Conservative Judaism Today and Tomorrow – Learning
By Anne Cowen
The following is an extract from the book ‘Conservative Judaism Today and Tomorrow’, by Professor Arnold Eisen.
The central questions facing every individual Jew and every generation of Jews are these: What role will we play in fulfilling the Covenant linking Jews to one another, to God and to the world? What world will we say in the conversation begun at Sinai? What chapter will we write in the story that goes back to Abraham and Sarah.
How can I make sure I leave the world better than I found it?
It is impossible to answer these questions responsibly without serious Jewish learning. Our knowledge of how Jews have lived and taught Torah until now must be broad and deep enough to be adequate to the challenge of teaching and living Torah now and in the future. That challenge includes the momentous questions posed by every serious human being: How shall I use my time on earth well? How can I be a good person, a good friend, spouse, or parent? A good child to my own parents? How can I make sure I leave the world better than I found it? How should I think about and serve God? Jewish human beings, like all thoughtful individuals of every background or creed, want answers to these questions as well as the others I have named. We need those answers. That more than anything else is what drives Jewish learning.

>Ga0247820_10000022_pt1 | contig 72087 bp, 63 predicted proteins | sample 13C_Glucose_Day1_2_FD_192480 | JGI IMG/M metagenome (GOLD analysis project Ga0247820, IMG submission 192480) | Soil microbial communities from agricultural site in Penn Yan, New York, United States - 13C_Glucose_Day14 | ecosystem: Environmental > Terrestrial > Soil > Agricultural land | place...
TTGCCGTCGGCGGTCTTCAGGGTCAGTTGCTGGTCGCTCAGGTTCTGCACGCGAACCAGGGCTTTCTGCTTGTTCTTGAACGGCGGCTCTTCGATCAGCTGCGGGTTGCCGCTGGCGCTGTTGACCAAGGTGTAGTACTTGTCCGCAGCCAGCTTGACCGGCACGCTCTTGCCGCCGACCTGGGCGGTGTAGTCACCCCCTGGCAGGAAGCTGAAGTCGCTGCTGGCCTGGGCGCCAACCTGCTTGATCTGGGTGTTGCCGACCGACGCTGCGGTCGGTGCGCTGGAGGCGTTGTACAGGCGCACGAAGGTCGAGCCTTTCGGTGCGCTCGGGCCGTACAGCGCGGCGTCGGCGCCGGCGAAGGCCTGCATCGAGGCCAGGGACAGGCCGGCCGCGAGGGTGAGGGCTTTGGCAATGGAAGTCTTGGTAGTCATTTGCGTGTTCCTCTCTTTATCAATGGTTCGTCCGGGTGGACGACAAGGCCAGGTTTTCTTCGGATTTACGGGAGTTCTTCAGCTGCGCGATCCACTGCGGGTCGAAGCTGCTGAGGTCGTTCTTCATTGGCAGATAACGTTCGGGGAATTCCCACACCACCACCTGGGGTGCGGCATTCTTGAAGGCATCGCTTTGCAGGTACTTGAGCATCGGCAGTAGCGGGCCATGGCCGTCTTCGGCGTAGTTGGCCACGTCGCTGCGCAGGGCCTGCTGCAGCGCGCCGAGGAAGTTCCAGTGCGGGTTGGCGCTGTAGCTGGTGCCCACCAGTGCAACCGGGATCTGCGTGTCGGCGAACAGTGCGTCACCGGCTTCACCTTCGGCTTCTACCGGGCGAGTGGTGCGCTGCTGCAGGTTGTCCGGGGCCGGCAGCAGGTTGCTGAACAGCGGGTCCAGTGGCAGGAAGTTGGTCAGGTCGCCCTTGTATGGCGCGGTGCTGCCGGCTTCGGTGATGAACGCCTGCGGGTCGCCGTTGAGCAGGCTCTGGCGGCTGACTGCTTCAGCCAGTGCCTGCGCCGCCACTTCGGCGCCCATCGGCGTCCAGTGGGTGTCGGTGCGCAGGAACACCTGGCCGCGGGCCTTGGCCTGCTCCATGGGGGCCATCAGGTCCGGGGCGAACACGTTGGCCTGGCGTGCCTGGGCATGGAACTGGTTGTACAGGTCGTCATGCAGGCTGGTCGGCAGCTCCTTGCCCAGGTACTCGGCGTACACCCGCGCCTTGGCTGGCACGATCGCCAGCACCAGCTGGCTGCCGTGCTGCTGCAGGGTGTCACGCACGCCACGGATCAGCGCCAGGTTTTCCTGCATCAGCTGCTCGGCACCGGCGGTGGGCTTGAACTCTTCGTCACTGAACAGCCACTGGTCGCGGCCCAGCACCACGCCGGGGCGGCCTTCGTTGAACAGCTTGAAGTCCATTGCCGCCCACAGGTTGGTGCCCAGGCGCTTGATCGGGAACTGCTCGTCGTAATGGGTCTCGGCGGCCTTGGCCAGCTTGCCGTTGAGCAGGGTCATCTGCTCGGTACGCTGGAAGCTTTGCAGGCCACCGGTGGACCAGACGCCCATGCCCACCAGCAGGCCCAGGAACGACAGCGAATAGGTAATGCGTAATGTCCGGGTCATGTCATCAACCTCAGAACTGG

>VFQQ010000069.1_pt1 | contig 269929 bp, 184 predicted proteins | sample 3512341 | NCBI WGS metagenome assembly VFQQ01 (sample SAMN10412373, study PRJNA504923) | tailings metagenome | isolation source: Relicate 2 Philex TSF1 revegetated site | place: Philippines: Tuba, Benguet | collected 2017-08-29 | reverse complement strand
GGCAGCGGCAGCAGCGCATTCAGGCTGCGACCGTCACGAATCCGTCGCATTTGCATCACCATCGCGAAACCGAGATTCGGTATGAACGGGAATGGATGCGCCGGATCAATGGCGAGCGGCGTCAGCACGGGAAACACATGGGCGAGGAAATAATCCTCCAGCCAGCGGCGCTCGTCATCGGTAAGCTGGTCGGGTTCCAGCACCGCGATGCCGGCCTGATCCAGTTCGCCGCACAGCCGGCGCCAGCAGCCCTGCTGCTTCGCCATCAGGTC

Conservative Judaism at its best offers distinctive formulations of both these questions and the answers:
- It speaks forcefully, honestly, and authentically to contemporary dilemmas, in the conviction that the Torah, properly interpreted for changed conditions, offers the wisdom needed to guide us through present-day complexities in our private lives and our public lives; in the Jewish community and in society at large.
- Our movement maintains that the diversity of voices sounding forth from the sacred texts of our tradition, and the variety of ways Jews in the past have applied the Torah’s teachings to new circumstances, are essential to the Jewish future. We thrive on that connection to the Jewish teachings and practices handed down to us. We are enriched by responsibility not just to our contemporaries but to our ancestors and our descendants.
- Conservative Judaism believes as well that Jews cannot carry our tradition forward without appreciation for the rich encounter between learned and observant Jewish communities, past and present, and the larger societies and cultures in which Jews participate. “Who is wise?” ask our sages in Ethics of the Fathers. “He who learns from every person.” And, Conservative Judaism adds, from every culture, every religion, every corner of ancient or modern human knowledge and experience.
All of these elements shape Conservative Jewish learning. We believe that all of them are needed to make the world better by means of Torah.
Louis Finkelstein, the chancellor of The Jewish Theological Seminary from 1940 to 1972, summed up what he considered the “fundamental premises” of Conservative Judaism in the twin affirmations that Judaism “is a developing religion” that has always undergone change; and that “this change was not one of deterioration and ossification but of growth, self-expression, and foliation”. We are no less worthy than the ancestors by virtue of membership in our century rather than theirs. Our task now as ever, our privilege now as ever, is to study the sages of old so as to emulate them: to render Judaism compelling for this revolutionary age, as our learned ancestors did for theirs.